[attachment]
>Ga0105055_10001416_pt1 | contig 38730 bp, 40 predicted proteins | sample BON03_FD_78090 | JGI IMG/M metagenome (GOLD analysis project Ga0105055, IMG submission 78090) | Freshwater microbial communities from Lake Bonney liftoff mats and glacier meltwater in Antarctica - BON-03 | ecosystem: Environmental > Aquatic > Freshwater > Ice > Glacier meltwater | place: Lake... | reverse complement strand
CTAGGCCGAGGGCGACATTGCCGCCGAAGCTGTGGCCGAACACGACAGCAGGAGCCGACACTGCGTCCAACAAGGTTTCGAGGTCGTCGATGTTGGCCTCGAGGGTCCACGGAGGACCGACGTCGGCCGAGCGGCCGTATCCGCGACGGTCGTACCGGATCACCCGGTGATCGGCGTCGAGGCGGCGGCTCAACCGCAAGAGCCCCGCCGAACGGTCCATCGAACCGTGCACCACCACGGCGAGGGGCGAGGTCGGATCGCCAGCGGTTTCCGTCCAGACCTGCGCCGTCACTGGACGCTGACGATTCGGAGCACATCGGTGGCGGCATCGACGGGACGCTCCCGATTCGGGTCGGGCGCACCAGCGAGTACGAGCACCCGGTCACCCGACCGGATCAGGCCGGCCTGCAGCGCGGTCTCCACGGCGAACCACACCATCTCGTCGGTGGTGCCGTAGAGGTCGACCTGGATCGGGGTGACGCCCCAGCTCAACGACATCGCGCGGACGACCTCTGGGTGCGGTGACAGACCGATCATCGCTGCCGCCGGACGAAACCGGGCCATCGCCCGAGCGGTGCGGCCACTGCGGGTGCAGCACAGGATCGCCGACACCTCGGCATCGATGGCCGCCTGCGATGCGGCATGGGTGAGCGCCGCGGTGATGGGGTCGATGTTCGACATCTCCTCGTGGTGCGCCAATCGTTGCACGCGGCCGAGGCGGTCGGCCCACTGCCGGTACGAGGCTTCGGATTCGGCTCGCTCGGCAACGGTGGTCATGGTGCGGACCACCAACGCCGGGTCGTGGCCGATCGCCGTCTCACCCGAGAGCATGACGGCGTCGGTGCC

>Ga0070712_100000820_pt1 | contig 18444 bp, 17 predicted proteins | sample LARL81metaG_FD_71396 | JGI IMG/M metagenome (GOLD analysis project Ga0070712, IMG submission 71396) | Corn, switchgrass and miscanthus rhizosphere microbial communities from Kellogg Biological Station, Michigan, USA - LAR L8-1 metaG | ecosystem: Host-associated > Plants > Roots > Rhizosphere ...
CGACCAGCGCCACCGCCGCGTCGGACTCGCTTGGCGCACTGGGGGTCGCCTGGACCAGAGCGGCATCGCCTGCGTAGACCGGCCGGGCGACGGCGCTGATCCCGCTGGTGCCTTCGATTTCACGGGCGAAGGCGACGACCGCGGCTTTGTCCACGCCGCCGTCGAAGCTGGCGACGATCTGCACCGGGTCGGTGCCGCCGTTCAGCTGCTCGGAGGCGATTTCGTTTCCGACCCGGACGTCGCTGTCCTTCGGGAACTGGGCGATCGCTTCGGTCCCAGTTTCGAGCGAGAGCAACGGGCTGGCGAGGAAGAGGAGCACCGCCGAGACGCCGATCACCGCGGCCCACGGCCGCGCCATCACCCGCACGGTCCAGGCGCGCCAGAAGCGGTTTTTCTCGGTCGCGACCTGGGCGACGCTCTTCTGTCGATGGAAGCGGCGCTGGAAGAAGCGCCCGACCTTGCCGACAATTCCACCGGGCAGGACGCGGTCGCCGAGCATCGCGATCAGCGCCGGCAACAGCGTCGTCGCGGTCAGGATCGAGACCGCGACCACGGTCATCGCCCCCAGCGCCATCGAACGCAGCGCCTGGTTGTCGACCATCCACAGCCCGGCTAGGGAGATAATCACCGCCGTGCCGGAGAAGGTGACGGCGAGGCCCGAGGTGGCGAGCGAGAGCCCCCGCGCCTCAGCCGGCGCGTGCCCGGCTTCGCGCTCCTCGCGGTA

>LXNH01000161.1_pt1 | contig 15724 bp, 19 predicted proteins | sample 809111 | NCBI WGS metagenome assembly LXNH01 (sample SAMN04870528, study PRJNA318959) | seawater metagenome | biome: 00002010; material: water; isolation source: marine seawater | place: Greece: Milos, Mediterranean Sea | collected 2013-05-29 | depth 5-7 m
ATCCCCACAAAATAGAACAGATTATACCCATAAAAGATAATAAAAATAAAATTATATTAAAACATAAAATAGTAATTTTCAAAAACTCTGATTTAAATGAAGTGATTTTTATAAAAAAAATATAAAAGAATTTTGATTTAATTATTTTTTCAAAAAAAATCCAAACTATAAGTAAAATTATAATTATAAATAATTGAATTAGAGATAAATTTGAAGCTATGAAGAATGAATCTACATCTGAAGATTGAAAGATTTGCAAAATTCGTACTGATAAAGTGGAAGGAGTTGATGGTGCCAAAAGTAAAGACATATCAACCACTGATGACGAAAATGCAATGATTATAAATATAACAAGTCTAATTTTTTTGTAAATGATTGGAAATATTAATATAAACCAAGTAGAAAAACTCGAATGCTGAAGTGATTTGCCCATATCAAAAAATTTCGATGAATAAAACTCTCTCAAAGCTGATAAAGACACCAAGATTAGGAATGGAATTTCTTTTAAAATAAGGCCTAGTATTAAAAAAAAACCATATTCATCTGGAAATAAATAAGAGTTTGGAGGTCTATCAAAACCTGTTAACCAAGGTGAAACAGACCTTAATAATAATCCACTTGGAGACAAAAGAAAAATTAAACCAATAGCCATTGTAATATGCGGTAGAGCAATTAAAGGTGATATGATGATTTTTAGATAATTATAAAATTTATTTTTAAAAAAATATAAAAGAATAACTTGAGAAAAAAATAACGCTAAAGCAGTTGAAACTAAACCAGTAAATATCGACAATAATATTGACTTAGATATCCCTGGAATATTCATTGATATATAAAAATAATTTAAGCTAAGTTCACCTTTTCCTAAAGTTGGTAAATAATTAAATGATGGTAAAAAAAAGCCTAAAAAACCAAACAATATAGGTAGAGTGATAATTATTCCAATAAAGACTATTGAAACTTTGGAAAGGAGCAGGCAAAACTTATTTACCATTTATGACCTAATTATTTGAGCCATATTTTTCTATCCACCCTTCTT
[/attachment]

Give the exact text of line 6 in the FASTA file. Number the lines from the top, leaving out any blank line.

ATCCCCACAAAATAGAACAGATTATACCCATAAAAGATAATAAAAATAAAATTATATTAAAACATAAAATAGTAATTTTCAAAAACTCTGATTTAAATGAAGTGATTTTTATAAAAAAAATATAAAAGAATTTTGATTTAATTATTTTTTCAAAAAAAATCCAAACTATAAGTAAAATTATAATTATAAATAATTGAATTAGAGATAAATTTGAAGCTATGAAGAATGAATCTACATCTGAAGATTGAAAGATTTGCAAAATTCGTACTGATAAAGTGGAAGGAGTTGATGGTGCCAAAAGTAAAGACATATCAACCACTGATGACGAAAATGCAATGATTATAAATATAACAAGTCTAATTTTTTTGTAAATGATTGGAAATATTAATATAAACCAAGTAGAAAAACTCGAATGCTGAAGTGATTTGCCCATATCAAAAAATTTCGATGAATAAAACTCTCTCAAAGCTGATAAAGACACCAAGATTAGGAATGGAATTTCTTTTAAAATAAGGCCTAGTATTAAAAAAAAACCATATTCATCTGGAAATAAATAAGAGTTTGGAGGTCTATCAAAACCTGTTAACCAAGGTGAAACAGACCTTAATAATAATCCACTTGGAGACAAAAGAAAAATTAAACCAATAGCCATTGTAATATGCGGTAGAGCAATTAAAGGTGATATGATGATTTTTAGATAATTATAAAATTTATTTTTAAAAAAATATAAAAGAATAACTTGAGAAAAAAATAACGCTAAAGCAGTTGAAACTAAACCAGTAAATATCGACAATAATATTGACTTAGATATCCCTGGAATATTCATTGATATATAAAAATAATTTAAGCTAAGTTCACCTTTTCCTAAAGTTGGTAAATAATTAAATGATGGTAAAAAAAAGCCTAAAAAACCAAACAATATAGGTAGAGTGATAATTATTCCAATAAAGACTATTGAAACTTTGGAAAGGAGCAGGCAAAACTTATTTACCATTTATGACCTAATTATTTGAGCCATATTTTTCTATCCACCCTTCTT